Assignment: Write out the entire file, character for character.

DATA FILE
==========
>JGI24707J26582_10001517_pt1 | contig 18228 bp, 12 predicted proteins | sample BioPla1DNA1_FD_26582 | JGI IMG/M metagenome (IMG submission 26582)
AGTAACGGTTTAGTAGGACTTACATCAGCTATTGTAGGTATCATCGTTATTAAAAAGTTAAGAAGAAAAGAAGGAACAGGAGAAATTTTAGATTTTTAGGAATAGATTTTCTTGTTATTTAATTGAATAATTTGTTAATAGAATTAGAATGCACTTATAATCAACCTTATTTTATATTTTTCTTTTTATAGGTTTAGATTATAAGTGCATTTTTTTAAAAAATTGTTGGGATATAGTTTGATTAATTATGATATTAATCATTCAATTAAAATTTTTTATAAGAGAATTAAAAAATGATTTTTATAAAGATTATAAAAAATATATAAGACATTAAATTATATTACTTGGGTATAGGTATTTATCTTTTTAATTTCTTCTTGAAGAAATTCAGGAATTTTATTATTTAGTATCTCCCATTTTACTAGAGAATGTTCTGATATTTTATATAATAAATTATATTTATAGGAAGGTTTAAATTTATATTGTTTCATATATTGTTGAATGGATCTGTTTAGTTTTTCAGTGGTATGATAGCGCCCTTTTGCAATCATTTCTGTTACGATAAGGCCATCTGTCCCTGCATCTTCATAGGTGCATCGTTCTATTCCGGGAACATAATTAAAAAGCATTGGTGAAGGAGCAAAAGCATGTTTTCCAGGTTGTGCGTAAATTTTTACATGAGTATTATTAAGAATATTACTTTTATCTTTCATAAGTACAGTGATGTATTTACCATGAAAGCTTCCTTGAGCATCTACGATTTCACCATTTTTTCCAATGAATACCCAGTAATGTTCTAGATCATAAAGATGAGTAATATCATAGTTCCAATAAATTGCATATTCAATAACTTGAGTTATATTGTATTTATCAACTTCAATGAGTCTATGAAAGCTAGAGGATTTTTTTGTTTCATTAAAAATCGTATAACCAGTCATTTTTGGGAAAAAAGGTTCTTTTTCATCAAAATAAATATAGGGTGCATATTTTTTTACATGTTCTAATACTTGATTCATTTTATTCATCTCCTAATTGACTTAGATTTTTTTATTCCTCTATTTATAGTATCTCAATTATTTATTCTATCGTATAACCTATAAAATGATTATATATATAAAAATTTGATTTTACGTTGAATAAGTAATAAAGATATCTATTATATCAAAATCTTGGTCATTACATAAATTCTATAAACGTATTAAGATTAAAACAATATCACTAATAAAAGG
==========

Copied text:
>JGI24707J26582_10001517_pt1 | contig 18228 bp, 12 predicted proteins | sample BioPla1DNA1_FD_26582 | JGI IMG/M metagenome (IMG submission 26582)
AGTAACGGTTTAGTAGGACTTACATCAGCTATTGTAGGTATCATCGTTATTAAAAAGTTAAGAAGAAAAGAAGGAACAGGAGAAATTTTAGATTTTTAGGAATAGATTTTCTTGTTATTTAATTGAATAATTTGTTAATAGAATTAGAATGCACTTATAATCAACCTTATTTTATATTTTTCTTTTTATAGGTTTAGATTATAAGTGCATTTTTTTAAAAAATTGTTGGGATATAGTTTGATTAATTATGATATTAATCATTCAATTAAAATTTTTTATAAGAGAATTAAAAAATGATTTTTATAAAGATTATAAAAAATATATAAGACATTAAATTATATTACTTGGGTATAGGTATTTATCTTTTTAATTTCTTCTTGAAGAAATTCAGGAATTTTATTATTTAGTATCTCCCATTTTACTAGAGAATGTTCTGATATTTTATATAATAAATTATATTTATAGGAAGGTTTAAATTTATATTGTTTCATATATTGTTGAATGGATCTGTTTAGTTTTTCAGTGGTATGATAGCGCCCTTTTGCAATCATTTCTGTTACGATAAGGCCATCTGTCCCTGCATCTTCATAGGTGCATCGTTCTATTCCGGGAACATAATTAAAAAGCATTGGTGAAGGAGCAAAAGCATGTTTTCCAGGTTGTGCGTAAATTTTTACATGAGTATTATTAAGAATATTACTTTTATCTTTCATAAGTACAGTGATGTATTTACCATGAAAGCTTCCTTGAGCATCTACGATTTCACCATTTTTTCCAATGAATACCCAGTAATGTTCTAGATCATAAAGATGAGTAATATCATAGTTCCAATAAATTGCATATTCAATAACTTGAGTTATATTGTATTTATCAACTTCAATGAGTCTATGAAAGCTAGAGGATTTTTTTGTTTCATTAAAAATCGTATAACCAGTCATTTTTGGGAAAAAAGGTTCTTTTTCATCAAAATAAATATAGGGTGCATATTTTTTTACATGTTCTAATACTTGATTCATTTTATTCATCTCCTAATTGACTTAGATTTTTTTATTCCTCTATTTATAGTATCTCAATTATTTATTCTATCGTATAACCTATAAAATGATTATATATATAAAAATTTGATTTTACGTTGAATAAGTAATAAAGATATCTATTATATCAAAATCTTGGTCATTACATAAATTCTATAAACGTATTAAGATTAAAACAATATCACTAATAAAAGG